Beefy Boxes and Bandwidth Generously Provided by pair Networks
Problems? Is your data what you think it is?
 
PerlMonks  

Re: Re: Re: Re: Re: Re: "The First Rule of Distributed Objects is..."

by perrin (Chancellor)
on Oct 22, 2003 at 20:37 UTC ( #301358=note: print w/ replies, xml ) Need Help??


in reply to Re: Re: Re: Re: Re: "The First Rule of Distributed Objects is..."
in thread Multi tiered web applications in Perl

Thanks for making me think about this some more. Let's summarize things a bit.

I think that adding one ore more RPC calls to each request will add significant overhead. You think it will get lost in the noise. We probably won't agree on that, and I only have anecdotal evidence to prove my point, so agree to disagree.

I think that forcing the communication between the presentation logic, domain objects, and database layer to be done with coarse-grained calls is a problem. You don't think it matters. Fowler talks about this in his recent book, and that chapter is mostly republished in this article (which requires a free registration). Here's a relevant excerpt:

A local interface is best as a fine-grained interface. Thus, if I have an address class, a good interface will have separate methods for getting the city, getting the state, setting the city, setting the state and so forth. A fine-grained interface is good because it follows the general OO principle of lots of little pieces that can be combined and overridden in various ways to extend the design into the future.

A fine-grained interface doesnít work well when itís remote. When method calls are slow, you want to obtain or update the city, state and zip in one call rather than three. The resulting interface is coarse-grained, designed not for flexibility and extendibility but for minimizing calls. Here youíll see an interface along the lines of get-address details and update-address details. Itís much more awkward to program to, but for performance, you need to have it.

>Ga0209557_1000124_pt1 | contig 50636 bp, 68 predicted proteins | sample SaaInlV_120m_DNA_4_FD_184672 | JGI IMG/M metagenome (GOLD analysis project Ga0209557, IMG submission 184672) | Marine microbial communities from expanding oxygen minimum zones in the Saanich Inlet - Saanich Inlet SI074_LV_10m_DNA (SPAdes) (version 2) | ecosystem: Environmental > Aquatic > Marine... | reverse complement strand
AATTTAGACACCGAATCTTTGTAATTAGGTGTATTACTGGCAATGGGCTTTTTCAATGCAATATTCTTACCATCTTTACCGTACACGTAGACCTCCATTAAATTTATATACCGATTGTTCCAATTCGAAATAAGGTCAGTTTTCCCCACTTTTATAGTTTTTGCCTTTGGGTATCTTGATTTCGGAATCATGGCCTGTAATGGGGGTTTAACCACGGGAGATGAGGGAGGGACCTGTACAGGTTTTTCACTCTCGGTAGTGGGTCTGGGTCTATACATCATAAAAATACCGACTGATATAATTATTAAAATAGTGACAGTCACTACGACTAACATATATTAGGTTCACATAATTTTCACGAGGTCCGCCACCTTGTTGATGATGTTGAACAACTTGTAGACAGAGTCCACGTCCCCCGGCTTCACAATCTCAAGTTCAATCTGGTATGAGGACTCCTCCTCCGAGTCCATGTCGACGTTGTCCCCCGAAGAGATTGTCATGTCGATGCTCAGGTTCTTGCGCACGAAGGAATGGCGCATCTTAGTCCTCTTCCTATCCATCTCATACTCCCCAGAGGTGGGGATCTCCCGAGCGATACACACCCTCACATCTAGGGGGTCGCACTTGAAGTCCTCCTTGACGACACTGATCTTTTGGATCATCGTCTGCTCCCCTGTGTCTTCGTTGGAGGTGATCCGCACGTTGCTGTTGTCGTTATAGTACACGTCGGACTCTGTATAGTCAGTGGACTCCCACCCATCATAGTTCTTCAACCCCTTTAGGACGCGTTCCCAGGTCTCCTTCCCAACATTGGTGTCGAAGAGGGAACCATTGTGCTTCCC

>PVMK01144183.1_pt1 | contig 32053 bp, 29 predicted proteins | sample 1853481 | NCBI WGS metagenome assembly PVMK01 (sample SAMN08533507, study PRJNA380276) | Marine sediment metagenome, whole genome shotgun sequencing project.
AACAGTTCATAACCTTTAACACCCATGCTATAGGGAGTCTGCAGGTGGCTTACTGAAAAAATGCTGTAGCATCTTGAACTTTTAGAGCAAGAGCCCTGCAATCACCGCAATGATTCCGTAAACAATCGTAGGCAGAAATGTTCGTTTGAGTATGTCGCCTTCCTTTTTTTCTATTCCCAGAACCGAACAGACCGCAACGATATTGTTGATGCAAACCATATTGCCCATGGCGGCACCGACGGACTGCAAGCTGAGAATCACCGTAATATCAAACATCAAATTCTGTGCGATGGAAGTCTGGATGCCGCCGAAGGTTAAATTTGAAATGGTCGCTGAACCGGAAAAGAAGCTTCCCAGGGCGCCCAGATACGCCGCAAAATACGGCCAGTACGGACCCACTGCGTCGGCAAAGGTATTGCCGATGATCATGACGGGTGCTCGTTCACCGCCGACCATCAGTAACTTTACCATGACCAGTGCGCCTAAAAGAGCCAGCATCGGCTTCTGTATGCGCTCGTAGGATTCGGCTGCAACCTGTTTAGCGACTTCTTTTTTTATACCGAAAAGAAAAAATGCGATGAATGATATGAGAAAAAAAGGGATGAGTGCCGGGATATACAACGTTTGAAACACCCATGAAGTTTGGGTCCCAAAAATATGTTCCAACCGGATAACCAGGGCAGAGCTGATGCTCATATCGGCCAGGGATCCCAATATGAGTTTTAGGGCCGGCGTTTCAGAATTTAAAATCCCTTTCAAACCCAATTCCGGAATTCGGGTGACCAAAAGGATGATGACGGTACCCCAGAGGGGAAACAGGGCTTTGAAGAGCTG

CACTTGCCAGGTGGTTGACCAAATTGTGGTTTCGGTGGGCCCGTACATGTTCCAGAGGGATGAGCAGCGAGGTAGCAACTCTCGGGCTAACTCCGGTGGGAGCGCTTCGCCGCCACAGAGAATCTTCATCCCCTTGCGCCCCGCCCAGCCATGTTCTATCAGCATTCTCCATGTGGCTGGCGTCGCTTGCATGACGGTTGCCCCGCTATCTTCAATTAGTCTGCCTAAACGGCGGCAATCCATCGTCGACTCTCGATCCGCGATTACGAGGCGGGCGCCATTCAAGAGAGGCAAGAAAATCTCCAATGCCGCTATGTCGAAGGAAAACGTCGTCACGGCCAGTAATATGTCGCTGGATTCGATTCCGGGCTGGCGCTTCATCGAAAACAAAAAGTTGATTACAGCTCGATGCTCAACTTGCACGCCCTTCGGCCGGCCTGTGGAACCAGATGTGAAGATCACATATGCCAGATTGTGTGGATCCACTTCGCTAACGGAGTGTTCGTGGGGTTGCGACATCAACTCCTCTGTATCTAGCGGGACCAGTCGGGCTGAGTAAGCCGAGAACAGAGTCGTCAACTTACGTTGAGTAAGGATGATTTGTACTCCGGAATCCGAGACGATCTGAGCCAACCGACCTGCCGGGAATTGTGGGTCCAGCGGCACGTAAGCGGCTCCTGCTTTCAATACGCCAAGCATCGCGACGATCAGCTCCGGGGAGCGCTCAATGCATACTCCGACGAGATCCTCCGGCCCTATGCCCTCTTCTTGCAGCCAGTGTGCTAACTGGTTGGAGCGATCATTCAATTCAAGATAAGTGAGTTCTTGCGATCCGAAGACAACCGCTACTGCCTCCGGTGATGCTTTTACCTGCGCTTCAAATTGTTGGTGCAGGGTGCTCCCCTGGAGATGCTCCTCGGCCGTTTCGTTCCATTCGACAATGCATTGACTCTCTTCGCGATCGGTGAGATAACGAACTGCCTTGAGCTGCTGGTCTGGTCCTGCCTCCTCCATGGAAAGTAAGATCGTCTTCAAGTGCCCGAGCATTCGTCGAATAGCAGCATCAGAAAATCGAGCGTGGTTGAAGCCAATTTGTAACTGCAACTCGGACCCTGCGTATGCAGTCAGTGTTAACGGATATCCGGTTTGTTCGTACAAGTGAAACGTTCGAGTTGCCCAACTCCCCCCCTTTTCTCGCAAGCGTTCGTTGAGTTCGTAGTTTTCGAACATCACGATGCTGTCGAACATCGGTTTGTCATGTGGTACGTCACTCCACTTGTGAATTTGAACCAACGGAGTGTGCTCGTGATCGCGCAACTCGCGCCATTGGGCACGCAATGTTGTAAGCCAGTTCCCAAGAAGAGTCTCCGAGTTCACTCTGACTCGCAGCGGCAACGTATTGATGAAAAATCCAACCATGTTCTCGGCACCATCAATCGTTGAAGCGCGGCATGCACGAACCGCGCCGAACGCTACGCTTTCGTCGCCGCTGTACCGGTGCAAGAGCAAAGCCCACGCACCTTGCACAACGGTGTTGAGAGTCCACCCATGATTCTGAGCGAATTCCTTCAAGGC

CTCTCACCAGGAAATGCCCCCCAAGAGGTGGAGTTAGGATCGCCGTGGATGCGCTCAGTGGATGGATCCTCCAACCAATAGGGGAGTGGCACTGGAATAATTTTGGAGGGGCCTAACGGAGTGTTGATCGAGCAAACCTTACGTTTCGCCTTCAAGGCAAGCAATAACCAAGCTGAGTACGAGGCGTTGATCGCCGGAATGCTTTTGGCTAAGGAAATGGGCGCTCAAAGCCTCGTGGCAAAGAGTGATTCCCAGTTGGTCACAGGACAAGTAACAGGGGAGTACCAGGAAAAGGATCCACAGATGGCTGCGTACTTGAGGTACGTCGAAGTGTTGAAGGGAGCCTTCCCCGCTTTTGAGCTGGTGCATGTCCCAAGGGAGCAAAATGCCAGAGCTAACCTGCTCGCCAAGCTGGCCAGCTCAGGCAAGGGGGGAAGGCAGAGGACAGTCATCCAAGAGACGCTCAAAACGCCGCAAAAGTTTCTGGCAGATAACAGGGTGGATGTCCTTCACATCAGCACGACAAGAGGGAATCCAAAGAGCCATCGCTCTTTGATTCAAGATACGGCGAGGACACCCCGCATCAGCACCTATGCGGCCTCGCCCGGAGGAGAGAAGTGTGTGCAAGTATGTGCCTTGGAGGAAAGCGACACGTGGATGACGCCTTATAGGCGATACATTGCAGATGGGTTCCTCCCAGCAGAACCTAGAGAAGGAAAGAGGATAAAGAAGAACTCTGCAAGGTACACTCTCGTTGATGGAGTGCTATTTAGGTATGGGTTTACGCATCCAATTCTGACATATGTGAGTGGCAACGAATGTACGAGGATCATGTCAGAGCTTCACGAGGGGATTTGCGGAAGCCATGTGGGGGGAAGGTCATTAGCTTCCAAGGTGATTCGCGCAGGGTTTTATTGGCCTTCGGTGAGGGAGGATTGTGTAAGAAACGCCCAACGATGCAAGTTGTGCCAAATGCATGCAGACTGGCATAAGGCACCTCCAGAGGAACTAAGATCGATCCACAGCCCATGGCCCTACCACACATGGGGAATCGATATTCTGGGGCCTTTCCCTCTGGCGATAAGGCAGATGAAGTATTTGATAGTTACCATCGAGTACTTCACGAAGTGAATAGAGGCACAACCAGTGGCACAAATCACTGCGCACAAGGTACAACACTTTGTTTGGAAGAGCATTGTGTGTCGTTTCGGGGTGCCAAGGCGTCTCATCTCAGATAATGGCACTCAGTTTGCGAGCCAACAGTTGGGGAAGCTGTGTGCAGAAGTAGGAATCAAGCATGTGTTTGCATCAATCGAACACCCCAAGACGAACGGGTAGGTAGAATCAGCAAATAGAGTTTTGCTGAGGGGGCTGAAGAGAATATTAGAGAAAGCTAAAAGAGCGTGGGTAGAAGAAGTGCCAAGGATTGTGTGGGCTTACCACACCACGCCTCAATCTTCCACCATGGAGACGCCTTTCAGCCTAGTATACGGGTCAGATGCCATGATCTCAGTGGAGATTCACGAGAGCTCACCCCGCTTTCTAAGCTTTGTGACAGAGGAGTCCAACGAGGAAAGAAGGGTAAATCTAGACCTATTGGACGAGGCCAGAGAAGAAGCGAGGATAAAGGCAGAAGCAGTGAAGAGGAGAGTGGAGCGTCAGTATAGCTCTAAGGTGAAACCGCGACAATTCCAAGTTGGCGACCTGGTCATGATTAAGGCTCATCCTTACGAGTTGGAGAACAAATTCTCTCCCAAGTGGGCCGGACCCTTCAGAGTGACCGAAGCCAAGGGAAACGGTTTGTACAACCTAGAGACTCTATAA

I would point out that with a fine-grained interface you could throw an error when someone passes in a bad zip code, while a coarse-grained one would necessitate gathering up all the errors from all the input, putting them in some kind of structure to pass back, and then making the client code go through the structure and respond to each issue. It just isn't as fluid. But we will probably not agree on this either. I do recognize that there are situations where everything can be summed up in a single call, but I don't think all communications between layers fit well into that.

Finally, you seem to see the primary value of a distributed architecture as the ability to isolate individual sections of the app. You are talking about fairly large sections, like entire pages, so I think this is separate from the original question of whether or not the presentation layer and application layer should be on the same machine. I agree that there are uses for this, but I still think they only apply when you are willing to let a certain section of your application perform badly as long as another section performs well. I don't see how your statement that "some parts will require resources beyond that of others" applies to this. Of course they will, and at that point you can either improve your overall capacity to handle it, or isolate the part that is performing badly and let it continue to perform badly while the rest of the application is fast.